Dr. Snakeye's Journal

by Mark Kobrak

(translated from the Spanish)

September 1, 2029

I made it. Forty-eight hours ago, I was in Jamaica, a fugitive from Avatar Designs on the run from Mitsumi Industries. It was doubtful I'd ever leave the island, let alone make it to a Zero Zone. But here I am, holed up in a room in the Neo York Zero Zone with a soyburger and a bottle of moonshine.

I can't really put my escape on paper—I took a confidential job to pay for it, and it would be unprofessional to make a record of that. Suffice to say, I found myself out in the Wastes in the dead of night, watching two corporate militaries duke it out in the streets. I was standing on top of an old schoolbuilding, hoping no stray shells or patrolling assault teams came my way.

The corporate forces wound up in a running battle that left a sizable section of the wastes littered with blasted vehicles and bodies. It was an awesome spectacle, explosions everywhere, bright lights and thunder in a cold, rainy autumn night. But just as frightening were the scavengers, packs of cyclists—Go Gangs, they call them here—roaring out of the night to claim the broken equipment for salvage. The first ones had arrived even before the corporate fighting was over, and immediately set to picking apart anything which might be valuable, looking for weapons and ammunition. But they steered clear of live combatants—mostly, I think, out of fear of corporate retribution.

I realized then how unsafe it was for me to stay there—eventually, the scavengers would come to my hiding place. I ran back down to the science lab where I and my employers had left some equipment the night before. And some dead bodies, some friend, some foe. I pulled things together as quickly as I could—I repacked the surgical field kit I had used the night before, and collected weapons and ammunition from the fallen. None of the armor looked as though it would fit me, so I abandoned it. I did find the keys to the van I had arrived in the night before, and was relieved, naively believing they would be useful. I left wearing the medical kit in its backpack form, and carrying a rifle and several pistols.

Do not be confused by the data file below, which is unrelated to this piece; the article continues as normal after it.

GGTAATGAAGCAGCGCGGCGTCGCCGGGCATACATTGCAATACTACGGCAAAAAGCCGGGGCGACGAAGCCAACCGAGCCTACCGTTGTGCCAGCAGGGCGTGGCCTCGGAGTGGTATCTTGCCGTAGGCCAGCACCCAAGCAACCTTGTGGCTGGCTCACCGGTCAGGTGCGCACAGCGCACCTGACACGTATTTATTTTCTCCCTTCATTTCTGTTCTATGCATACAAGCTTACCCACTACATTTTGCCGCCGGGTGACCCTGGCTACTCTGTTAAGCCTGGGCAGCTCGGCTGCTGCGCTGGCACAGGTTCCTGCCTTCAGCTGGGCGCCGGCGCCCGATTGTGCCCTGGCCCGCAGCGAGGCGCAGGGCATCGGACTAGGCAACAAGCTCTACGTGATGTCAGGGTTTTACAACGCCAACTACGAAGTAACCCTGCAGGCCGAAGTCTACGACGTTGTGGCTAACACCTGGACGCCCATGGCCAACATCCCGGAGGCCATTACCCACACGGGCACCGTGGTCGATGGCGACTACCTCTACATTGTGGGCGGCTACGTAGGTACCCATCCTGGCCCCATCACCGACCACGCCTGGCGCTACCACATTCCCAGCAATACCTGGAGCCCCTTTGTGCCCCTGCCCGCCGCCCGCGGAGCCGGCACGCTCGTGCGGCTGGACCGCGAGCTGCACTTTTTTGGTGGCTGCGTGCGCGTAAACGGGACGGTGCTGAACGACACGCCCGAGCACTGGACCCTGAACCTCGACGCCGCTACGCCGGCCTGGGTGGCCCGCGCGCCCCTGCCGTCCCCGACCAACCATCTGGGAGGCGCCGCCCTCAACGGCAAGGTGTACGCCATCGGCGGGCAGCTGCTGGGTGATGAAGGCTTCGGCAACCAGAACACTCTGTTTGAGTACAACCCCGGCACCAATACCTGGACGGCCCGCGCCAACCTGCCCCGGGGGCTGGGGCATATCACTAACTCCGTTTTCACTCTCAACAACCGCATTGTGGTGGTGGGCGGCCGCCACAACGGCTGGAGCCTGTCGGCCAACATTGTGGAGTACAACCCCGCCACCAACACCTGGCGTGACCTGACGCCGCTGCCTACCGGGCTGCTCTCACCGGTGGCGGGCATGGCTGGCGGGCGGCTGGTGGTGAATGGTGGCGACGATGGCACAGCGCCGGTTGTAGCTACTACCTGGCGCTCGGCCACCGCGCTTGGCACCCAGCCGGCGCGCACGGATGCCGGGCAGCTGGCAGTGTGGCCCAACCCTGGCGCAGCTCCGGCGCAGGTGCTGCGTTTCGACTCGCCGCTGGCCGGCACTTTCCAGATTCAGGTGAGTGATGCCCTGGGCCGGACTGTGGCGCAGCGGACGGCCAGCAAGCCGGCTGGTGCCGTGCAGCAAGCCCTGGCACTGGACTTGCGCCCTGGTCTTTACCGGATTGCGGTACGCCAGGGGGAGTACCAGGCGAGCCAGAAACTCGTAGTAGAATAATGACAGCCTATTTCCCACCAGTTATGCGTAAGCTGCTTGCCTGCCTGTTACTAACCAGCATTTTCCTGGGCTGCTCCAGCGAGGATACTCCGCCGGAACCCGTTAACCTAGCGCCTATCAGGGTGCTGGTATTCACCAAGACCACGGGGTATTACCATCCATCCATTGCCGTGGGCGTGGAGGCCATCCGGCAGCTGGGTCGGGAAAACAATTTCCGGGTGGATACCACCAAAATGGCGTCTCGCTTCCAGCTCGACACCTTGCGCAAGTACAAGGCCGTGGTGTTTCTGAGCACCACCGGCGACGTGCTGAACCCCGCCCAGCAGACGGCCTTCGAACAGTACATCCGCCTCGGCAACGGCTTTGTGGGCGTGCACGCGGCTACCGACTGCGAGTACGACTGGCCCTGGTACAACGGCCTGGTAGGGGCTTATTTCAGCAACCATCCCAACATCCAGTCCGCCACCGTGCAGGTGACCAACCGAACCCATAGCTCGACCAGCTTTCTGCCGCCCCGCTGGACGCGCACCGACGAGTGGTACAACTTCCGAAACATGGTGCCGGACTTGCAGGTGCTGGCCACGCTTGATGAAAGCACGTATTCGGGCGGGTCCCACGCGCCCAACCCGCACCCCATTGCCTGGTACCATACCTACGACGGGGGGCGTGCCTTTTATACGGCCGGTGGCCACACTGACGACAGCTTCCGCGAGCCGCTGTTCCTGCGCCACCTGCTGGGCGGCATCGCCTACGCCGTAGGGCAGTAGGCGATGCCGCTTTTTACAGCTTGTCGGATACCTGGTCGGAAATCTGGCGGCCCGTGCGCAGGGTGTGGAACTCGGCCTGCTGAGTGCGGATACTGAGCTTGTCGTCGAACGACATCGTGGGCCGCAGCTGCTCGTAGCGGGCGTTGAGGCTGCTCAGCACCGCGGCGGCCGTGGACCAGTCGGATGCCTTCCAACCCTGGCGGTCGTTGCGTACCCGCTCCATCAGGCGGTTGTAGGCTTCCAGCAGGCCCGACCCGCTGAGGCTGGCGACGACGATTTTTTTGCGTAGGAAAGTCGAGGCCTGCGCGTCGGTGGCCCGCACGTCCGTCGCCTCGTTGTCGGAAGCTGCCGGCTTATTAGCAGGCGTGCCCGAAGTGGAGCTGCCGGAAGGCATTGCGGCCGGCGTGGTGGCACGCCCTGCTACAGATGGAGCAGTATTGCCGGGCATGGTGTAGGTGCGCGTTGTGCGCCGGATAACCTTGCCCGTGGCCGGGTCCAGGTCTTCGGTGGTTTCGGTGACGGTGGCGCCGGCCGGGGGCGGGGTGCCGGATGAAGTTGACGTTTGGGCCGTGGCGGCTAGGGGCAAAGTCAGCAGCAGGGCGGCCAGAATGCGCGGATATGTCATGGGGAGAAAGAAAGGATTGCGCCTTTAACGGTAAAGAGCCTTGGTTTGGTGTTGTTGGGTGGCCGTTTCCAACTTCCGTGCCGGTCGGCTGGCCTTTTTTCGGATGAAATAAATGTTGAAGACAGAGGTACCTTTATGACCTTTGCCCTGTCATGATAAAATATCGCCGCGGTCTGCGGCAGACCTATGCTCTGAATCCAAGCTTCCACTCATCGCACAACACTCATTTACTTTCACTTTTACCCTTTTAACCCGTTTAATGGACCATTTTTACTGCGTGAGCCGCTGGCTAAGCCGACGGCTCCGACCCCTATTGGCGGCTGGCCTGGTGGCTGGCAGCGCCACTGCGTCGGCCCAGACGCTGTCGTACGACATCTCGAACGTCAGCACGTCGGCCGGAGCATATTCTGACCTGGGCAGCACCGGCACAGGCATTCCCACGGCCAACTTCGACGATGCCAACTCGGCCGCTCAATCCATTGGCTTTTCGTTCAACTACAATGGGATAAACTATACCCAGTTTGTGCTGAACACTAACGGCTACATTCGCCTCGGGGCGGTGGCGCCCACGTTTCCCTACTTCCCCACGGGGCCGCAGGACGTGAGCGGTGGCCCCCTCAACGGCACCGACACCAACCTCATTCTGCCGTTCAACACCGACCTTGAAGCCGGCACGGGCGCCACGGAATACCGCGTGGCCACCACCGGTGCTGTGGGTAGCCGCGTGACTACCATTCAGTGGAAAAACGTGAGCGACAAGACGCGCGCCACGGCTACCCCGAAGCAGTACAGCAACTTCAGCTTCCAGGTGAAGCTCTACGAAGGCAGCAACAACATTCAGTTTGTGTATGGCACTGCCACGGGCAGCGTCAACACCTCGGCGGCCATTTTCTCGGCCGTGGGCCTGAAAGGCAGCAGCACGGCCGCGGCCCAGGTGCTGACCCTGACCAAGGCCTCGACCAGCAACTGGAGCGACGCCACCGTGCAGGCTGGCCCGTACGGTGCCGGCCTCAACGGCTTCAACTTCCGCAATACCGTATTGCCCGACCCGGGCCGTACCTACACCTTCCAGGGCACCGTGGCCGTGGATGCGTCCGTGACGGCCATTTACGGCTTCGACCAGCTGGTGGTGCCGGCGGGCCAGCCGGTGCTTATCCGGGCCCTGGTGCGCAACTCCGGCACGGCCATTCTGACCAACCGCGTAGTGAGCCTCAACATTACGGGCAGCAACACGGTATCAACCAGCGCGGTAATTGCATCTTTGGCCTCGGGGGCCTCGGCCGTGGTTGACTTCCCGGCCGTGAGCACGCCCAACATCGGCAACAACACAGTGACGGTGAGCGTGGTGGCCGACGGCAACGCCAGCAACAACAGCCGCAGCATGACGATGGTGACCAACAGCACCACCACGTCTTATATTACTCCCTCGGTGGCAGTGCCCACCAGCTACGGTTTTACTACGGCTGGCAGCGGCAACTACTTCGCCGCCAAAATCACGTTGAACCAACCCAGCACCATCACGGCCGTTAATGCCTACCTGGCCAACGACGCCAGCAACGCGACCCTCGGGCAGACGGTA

The sound of gunfire had been getting louder, but it wasn't until I reached a hallway and checked a long-since broken window before I found just how close the action was. The van I had been hoping to reach was parked out of sight of the street, next to two cycles, but they had been found. By two groups of scavengers, no less. Rival gangs of dirty men—and women—were shooting at each other from positions along the side of the building. They were a wide range of ages and ethnic types, following none of the sterotypes for gangs in law-enforced areas, and they were obviously playing for keeps. The vehicles, I noticed, were still intact; however violent and disorganized they might look, they were very focused on taking their goal intact.

I left as soon as it was clear to me the fight was reasonably localized, and found a ground-floor window on the other side of the building. I think I was lucky—if just one group had found the van, they would have searched the building immediately. I ran from the building, rifle at the ready, trying to get away from the open area around the school and into the neighborhood beyond it. I made it without incident, and began winding my way through the sidestreets, avoiding the main thoroughfares where most of the fighting was taking place. I wasn't terribly worried about moving in any particular direction, I mostly just wanted to get away from the scavengers.